JPT: I believe that, whatever they say, today the euro is not threatened. It is facing difficulties. But as we speak here about co-operation and about a future economic zone with free movement of people and capital between Russia and Western Europe. This will be a breathing space for the European Union and for the euro, an additional economic area and so a strengthening of the euro.

RT: You thing a Russian-European economic zone could save the euro?

JPT: Yes, I believe that today Europe, which is a political, economic entity, needs a much bigger economic space to be globally competitive. Think about the fact that the American continent is brought together at the NAFTA level, that the Asian countries are brought together at the ASEAN level.

We do not have a big area on the European continent, but however so many things link us in history, in culture. And today our economic complementariness is strong. On one hand, there are raw materials, a huge area, on the other hand a trade capacity, advances in some sectors, but not all. You also have here high technology and demand for more, meaning we have a common interest, and common interests to be defended in the world and I believe that today this can only strengthen the eurozone, notwithstanding the rise of China, who for you is a great partner but also a great competitor.

Concerning the Mediterranean, the instability is going to continue for some time, the accession to democracy for these countries will be much longer than we want to admit, and our partners across the Atlantic are also competitors, so the idea of expansion is both an opportunity and an obligation, for Russia and for Western Europe, for our countries.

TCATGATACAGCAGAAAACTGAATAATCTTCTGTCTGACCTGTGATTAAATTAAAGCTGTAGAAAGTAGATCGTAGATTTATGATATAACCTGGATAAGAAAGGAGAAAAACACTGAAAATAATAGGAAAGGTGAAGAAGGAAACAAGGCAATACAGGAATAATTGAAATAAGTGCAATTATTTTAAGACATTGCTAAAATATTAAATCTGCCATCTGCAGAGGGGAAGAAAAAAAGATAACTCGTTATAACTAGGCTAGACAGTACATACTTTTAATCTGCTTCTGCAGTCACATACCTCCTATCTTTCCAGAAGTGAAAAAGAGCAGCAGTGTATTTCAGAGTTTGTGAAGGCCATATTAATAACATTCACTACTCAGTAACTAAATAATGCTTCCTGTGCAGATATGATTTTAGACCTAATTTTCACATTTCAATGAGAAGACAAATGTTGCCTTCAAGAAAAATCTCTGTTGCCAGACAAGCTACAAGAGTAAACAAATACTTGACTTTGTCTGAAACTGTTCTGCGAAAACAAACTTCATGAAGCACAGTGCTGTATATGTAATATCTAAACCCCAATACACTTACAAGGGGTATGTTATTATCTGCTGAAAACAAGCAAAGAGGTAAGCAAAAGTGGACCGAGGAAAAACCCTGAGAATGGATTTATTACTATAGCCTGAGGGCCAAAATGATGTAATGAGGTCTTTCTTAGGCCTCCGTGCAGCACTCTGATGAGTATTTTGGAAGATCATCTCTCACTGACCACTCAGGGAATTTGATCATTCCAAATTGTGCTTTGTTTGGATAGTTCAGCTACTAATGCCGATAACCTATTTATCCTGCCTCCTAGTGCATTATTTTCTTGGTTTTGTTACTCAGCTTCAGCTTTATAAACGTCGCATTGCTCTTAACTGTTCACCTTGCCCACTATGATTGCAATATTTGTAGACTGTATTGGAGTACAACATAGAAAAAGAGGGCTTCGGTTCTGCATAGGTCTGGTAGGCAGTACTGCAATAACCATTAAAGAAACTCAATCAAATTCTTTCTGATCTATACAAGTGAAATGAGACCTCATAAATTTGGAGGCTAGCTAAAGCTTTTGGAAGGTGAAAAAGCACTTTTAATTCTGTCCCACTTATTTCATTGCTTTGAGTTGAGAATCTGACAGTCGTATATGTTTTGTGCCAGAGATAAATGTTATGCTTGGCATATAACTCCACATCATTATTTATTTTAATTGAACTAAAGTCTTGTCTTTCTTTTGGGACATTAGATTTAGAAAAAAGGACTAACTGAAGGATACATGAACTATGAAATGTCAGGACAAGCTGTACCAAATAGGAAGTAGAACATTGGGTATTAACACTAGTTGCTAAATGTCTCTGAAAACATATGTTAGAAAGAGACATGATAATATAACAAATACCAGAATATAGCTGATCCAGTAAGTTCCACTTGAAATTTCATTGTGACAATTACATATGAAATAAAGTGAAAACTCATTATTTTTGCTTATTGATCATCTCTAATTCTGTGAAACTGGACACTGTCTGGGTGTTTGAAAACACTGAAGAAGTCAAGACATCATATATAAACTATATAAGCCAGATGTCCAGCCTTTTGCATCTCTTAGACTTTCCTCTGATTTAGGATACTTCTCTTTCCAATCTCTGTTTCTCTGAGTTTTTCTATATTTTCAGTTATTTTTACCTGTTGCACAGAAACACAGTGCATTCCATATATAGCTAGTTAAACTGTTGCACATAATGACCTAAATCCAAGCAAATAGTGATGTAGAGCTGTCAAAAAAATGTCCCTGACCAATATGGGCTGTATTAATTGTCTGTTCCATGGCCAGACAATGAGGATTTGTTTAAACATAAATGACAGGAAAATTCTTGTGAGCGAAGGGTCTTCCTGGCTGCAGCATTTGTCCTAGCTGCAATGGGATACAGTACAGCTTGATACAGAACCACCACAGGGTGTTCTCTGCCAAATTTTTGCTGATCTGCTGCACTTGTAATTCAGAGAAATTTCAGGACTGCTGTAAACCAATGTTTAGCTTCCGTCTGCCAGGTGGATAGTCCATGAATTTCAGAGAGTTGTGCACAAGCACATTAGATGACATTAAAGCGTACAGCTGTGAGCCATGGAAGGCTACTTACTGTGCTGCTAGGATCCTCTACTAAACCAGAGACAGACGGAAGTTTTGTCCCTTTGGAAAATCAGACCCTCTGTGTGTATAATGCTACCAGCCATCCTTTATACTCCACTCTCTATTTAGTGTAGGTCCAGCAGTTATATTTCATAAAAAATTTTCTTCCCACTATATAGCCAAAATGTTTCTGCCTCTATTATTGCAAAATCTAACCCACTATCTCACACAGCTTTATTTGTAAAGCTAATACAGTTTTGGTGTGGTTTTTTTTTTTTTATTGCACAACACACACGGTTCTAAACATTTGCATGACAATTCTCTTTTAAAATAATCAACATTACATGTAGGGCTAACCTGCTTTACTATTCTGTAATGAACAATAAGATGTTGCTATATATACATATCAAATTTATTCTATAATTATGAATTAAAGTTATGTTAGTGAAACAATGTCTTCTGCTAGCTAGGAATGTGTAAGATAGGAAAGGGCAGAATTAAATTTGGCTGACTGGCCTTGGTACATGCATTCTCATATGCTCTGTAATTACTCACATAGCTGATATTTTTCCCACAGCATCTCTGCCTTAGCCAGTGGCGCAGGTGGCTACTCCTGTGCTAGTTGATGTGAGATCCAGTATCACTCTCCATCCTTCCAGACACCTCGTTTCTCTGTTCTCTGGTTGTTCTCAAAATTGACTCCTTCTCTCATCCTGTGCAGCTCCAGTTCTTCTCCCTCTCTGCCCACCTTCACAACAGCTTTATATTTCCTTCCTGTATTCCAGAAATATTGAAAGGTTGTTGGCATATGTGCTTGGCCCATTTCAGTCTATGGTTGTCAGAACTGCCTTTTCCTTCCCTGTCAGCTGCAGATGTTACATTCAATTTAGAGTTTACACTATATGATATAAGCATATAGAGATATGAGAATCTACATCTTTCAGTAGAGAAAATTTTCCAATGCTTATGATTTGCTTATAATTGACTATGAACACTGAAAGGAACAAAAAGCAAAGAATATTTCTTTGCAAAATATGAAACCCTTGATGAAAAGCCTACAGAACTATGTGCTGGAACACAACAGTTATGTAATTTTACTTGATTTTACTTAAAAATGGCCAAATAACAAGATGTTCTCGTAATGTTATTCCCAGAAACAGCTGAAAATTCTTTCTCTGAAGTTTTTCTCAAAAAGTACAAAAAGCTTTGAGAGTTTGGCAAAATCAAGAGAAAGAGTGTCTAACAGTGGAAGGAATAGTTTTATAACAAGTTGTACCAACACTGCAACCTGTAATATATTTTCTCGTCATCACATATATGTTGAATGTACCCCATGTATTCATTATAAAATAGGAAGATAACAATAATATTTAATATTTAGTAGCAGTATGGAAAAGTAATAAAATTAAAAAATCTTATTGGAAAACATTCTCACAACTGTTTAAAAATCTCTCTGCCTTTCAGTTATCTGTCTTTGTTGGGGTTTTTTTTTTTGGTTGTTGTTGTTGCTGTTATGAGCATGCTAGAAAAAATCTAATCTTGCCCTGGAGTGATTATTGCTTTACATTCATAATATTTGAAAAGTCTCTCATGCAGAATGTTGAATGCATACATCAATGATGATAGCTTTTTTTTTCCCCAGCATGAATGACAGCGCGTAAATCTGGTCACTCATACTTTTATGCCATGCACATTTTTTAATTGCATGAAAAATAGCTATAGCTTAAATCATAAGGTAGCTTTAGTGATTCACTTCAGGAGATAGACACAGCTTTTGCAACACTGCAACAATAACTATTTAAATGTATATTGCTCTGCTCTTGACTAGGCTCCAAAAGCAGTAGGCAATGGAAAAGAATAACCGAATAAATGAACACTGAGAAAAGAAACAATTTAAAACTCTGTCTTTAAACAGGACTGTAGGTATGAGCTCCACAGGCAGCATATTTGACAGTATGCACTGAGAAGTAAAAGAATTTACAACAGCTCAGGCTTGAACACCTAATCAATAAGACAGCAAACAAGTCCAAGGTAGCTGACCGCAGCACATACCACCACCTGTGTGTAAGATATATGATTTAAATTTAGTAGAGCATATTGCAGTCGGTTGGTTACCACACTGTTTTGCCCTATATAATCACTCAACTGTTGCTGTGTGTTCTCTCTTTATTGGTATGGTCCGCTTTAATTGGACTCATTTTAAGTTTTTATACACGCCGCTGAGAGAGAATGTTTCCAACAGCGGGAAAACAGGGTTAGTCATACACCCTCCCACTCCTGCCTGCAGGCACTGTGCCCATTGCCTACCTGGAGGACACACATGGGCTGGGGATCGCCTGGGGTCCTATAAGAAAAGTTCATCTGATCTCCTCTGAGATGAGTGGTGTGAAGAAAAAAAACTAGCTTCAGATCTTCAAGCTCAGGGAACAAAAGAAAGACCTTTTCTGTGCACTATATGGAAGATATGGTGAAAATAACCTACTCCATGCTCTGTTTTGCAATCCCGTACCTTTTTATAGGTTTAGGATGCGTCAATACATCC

RT: Talking about commonalities, Russia and France have always competed for defense and military contracts, and now we are purchasing French helicopter carriers. What do you think of this?

JPT: This is a big first. In St. Petersburg in the presence of President Medvedev we signed for the Mistral. This is the first time France undertook such a technology transfer, and sold such important military equipment. And in the same way, by the way, co-operation will be in two directions.

As Prime Minister Vladimir Putin came to Paris we took delivery of test model of the Beriev 200, the firefighting plane, which is now under trial in the West of France, and we’re looking at buying more. So our co-operation in sensitive areas, the Mistral is an example, shows that the political climate is healthy. There are no more clouds today between France and Russia, and contacts between the two presidents are excellent. Also with the prime minister.

I believe that we have to seize the opportunity presented by this political climate, because it is very good, and this is an opportunity to consolidate the gains we have made so quickly.

RT: You know Moscow very well, because you come here very often. We like to think that Moscow is like the New York of Eastern Europe. Do you think Moscow can have the status of an international financial center?

JPT: I am convinced of Moscow’s financial hub plans. We received Mr. Voloshin, who is responsible for the Moscow financial hub plan in Paris. He met French stock market regulatory authorities, on the ACP, on regulating banks and insurance companies, to follow the example of what is being done, so as to be in line with global norms and standards.

Our idea is that Moscow, located halfway between Hong Kong and New York, has a central role to play. We have here a big country for raw materials. Moscow could be the global financial hub for raw material trade tomorrow. You are global leaders in oil, gas. Look at big groups like Rusal, Norilsk Nickel, I mean that you are global leaders in the energy sector, so Moscow has a role to play.

And moreover for our financial hubs we can find synergies in the derivates area, in many things, so we, we are convinced that the ruble will stay strong, and Moscow must become a major international financial hub. You have a lot of things yet to do at the legal level, on legal security, regulation, but you are doing it at the moment, and the only thing to do is to help you, not to give you lessons.